by Matthew Rusling
WASHINGTON, Sept. 4 (Xinhua) -- U.S. President Barack Obama announced this week extra military personnel would be sent to protect U.S. diplomatic facilities after Islamic State terrorists overran vast areas in north Iraq. The move is unlikely a pre-curser to resending massive combat troops, but air raids may be intensified.
The United States aims to keep terrorism in check more than a decade after the Sept. 11, 2001 attacks on New York and Washington, which is why Washington is hitting the Islamic State in Iraq and Syria (ISIS) in an airpower campaign.
The militants' territorial gains have made Washington worry that its ultimate nightmare could come true -- that the group could eventually carve out a haven in Iraq or Syria and use it as a staging ground for attacks against the U.S., much like al-Qaida did in Afghanistan in the lead-up to the Sept. 11 attacks.
Indeed, the terrorists have already threatened America, saying earlier this month they will "raise the flag of Allah in the White House."
This statement has alarmed many U.S. observers, experts, policy makers and politicians.
"I have no doubt the U.S. will partner with the Kurdish Peshmerga, the Iraqi Army and willing U.S. allies to mount a major effort against the ISIS in Iraq," said Wayne White, former deputy director of the U.S. State Department's Middle East Intelligence Office.
However, experts say Obama is unlikely to put U.S. combat troops on the ground, as he is concerned about his legacy, and wants to be known as the president who ended the war in Iraq.
Instead, he will likely ramp up the U.S. air campaign.
"When the Iraqi and Kurdish ground component of an overall anti-ISIS military package has been better prepared and armed, the tempo of U.S. and possibly other NATO airstrikes against ISIS will rise markedly," White said.
Many in the Congress are on board with such increased U.S. air involvement. In reaction to the Islamic State radicals' beheading of American journalist Steven Sotloff, leading lawmakers on both sides of the isle this week called for a greater U.S. roll to fight what they believe is a deadly terror threat.
For his part, Obama would not be averse to toughening air attacks, and the Congress would likely approve such a move, Republican strategist Ford O'Connell told Xinhua. "Congress is pretty much prepared to authorize him to use more force," O'Connell said.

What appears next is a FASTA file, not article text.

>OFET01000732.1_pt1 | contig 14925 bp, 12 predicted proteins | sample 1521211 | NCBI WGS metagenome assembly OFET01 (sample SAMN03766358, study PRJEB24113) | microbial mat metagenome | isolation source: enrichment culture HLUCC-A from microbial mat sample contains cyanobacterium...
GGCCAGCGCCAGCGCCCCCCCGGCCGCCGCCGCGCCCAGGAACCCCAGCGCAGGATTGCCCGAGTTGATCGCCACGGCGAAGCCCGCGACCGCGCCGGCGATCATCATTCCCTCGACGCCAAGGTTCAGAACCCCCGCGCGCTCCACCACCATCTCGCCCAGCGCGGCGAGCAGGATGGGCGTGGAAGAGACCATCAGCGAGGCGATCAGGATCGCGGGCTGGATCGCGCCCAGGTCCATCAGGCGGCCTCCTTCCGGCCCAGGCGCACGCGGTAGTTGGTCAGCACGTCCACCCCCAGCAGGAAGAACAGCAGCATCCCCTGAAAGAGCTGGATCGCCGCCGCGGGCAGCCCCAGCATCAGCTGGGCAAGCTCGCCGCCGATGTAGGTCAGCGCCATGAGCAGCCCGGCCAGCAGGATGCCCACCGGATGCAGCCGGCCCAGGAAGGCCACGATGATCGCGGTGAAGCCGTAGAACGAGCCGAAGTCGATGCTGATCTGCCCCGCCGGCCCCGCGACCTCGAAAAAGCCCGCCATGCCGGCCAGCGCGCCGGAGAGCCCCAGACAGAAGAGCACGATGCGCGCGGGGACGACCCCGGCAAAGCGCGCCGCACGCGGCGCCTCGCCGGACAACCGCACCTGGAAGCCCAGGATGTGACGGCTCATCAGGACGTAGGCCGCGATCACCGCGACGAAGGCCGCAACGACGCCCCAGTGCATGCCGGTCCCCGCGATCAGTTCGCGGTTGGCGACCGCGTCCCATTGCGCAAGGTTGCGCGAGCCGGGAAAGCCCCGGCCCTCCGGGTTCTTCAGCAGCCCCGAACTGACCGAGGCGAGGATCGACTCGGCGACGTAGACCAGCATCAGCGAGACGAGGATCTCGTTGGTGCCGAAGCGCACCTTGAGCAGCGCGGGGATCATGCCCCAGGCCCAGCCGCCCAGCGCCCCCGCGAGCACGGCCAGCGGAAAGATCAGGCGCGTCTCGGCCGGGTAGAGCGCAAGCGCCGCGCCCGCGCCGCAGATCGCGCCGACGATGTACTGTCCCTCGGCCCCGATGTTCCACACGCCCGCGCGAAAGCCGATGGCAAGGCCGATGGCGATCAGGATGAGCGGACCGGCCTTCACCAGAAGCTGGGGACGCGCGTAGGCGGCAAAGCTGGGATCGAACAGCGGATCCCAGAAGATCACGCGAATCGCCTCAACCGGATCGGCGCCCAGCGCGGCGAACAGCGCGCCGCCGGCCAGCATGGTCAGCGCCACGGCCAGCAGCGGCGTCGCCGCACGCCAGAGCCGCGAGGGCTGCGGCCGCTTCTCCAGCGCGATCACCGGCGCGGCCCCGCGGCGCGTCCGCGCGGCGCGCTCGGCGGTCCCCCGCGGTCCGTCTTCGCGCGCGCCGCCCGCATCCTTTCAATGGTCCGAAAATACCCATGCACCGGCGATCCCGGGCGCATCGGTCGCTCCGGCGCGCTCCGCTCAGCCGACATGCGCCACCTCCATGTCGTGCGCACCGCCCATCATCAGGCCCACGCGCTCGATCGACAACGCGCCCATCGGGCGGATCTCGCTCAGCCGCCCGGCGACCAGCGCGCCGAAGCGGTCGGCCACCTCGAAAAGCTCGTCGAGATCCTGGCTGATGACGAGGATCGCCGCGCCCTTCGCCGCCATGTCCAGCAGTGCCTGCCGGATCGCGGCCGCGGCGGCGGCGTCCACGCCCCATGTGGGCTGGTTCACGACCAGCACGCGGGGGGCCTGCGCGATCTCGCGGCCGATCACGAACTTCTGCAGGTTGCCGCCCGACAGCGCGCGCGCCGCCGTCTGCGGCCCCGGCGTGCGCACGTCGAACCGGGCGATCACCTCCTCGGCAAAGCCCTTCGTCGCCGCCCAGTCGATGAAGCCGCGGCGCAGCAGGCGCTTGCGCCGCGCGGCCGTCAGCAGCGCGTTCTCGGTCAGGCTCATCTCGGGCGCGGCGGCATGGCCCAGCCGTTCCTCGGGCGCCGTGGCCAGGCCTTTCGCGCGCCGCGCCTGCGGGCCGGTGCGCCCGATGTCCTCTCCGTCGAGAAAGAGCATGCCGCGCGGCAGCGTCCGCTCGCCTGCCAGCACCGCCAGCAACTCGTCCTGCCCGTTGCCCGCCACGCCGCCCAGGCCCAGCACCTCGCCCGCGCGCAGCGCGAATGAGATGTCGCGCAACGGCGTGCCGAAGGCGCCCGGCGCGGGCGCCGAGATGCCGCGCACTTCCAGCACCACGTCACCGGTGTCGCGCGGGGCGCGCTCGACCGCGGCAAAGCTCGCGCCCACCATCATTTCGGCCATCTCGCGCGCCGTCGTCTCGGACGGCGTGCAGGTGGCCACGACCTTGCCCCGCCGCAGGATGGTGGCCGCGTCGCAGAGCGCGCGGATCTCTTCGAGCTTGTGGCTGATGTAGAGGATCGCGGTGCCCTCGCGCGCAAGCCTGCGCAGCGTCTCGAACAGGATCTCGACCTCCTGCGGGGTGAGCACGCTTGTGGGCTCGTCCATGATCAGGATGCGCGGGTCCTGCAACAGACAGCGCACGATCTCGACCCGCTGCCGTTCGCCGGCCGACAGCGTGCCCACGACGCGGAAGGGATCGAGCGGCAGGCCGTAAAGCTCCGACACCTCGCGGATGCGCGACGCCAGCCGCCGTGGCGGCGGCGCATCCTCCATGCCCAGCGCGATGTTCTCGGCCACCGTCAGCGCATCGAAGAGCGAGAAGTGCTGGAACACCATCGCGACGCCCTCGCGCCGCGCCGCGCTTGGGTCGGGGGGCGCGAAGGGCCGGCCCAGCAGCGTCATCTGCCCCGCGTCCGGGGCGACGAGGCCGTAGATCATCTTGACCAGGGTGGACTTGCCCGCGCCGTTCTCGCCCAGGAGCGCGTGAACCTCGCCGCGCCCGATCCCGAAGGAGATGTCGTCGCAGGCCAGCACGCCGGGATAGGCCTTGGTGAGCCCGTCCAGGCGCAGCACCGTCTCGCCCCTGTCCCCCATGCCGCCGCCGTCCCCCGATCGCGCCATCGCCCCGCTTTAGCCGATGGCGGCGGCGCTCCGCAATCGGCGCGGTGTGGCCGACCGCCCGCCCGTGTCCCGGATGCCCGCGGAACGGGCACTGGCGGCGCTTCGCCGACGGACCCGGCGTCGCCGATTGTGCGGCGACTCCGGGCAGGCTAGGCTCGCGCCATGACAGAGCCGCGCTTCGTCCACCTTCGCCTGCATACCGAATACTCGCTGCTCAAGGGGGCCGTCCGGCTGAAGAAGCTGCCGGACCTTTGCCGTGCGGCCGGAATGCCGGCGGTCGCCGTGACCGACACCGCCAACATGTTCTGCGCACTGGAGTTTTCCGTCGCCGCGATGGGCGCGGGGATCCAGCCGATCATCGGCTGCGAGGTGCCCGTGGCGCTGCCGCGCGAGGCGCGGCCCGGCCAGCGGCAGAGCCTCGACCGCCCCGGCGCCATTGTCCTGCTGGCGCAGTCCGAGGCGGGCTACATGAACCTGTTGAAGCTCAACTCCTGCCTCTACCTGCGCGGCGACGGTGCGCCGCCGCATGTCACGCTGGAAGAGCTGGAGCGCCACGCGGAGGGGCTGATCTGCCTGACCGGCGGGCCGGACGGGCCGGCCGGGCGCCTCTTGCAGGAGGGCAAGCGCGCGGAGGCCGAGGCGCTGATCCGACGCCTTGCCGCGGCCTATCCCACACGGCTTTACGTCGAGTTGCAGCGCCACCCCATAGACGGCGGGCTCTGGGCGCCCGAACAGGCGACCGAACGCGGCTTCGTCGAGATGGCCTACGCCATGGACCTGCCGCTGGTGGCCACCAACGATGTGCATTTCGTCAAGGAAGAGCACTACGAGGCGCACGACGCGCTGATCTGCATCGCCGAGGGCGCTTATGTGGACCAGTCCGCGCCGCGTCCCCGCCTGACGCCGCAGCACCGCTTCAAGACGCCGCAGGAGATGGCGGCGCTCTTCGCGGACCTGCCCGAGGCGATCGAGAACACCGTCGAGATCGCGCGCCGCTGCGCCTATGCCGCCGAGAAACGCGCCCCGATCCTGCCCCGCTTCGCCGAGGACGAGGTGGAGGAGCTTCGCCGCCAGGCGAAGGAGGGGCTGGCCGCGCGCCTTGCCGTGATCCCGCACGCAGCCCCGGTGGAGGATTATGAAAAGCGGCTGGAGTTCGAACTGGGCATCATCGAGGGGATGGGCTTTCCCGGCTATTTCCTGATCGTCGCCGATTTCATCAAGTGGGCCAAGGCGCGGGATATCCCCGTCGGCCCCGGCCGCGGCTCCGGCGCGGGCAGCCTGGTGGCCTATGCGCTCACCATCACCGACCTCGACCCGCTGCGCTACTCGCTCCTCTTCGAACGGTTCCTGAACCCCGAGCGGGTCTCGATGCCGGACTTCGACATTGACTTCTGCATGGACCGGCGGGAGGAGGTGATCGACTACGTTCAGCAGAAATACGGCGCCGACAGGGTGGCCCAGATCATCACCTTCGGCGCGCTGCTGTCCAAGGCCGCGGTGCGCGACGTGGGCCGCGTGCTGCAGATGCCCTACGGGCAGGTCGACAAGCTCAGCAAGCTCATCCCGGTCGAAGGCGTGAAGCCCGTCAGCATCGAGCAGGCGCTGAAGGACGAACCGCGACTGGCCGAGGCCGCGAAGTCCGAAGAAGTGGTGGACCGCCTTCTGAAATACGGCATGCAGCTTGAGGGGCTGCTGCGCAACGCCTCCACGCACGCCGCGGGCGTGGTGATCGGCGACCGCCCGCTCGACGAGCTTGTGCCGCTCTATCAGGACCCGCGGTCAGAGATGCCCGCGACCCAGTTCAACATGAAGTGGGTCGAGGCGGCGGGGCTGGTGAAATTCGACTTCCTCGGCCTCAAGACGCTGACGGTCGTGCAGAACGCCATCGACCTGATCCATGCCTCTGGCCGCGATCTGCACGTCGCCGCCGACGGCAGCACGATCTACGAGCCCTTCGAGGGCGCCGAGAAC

But the White House faces a dilemma: While Obama is unlikely to deploy U.S. combat troops, the fight against the Islamic State militants cannot be won by airstrikes alone, experts said.
"Destroying (the Islamic State) is easier said than done. The mission can't be accomplished by air power alone, and there is no appetite in the U.S. for large-scale ground action. Neither Syrian ruler Bashar al-Assad nor the current Iraqi leadership provide a satisfactory partner," RAND Corporation senior political scientist Jonah Blank told Xinhua.
The White House is also faced with the dilemma of fighting an enemy that has operations both in Iraq and Syria, and critics have blasted the Obama administration for ruling out any action in Syria and choosing rather to focus on Iraq.
White, however, contended that concentrating on actions in Iraq is a sound strategy.
"Military history has shown that a single concentrated effort frequently is more likely to succeed than spreading one's capabilities more thinly to cover two military operations," he said.
Obama authorizes 350 more military personnel to Iraq
WASHINGTON, Sept. 2 (Xinhua) -- U.S. President Barack Obama on Tuesday authorized sending some 350 additional military personnel to Iraq, hours after the Islamic State militant group released a video showing the beheading of a second American journalist.
White House spokesman Josh Earnest said the move was taken at the request of the State Department and meant to protect American diplomatic facilities and personnel in Baghdad, the capital of Iraq. Full story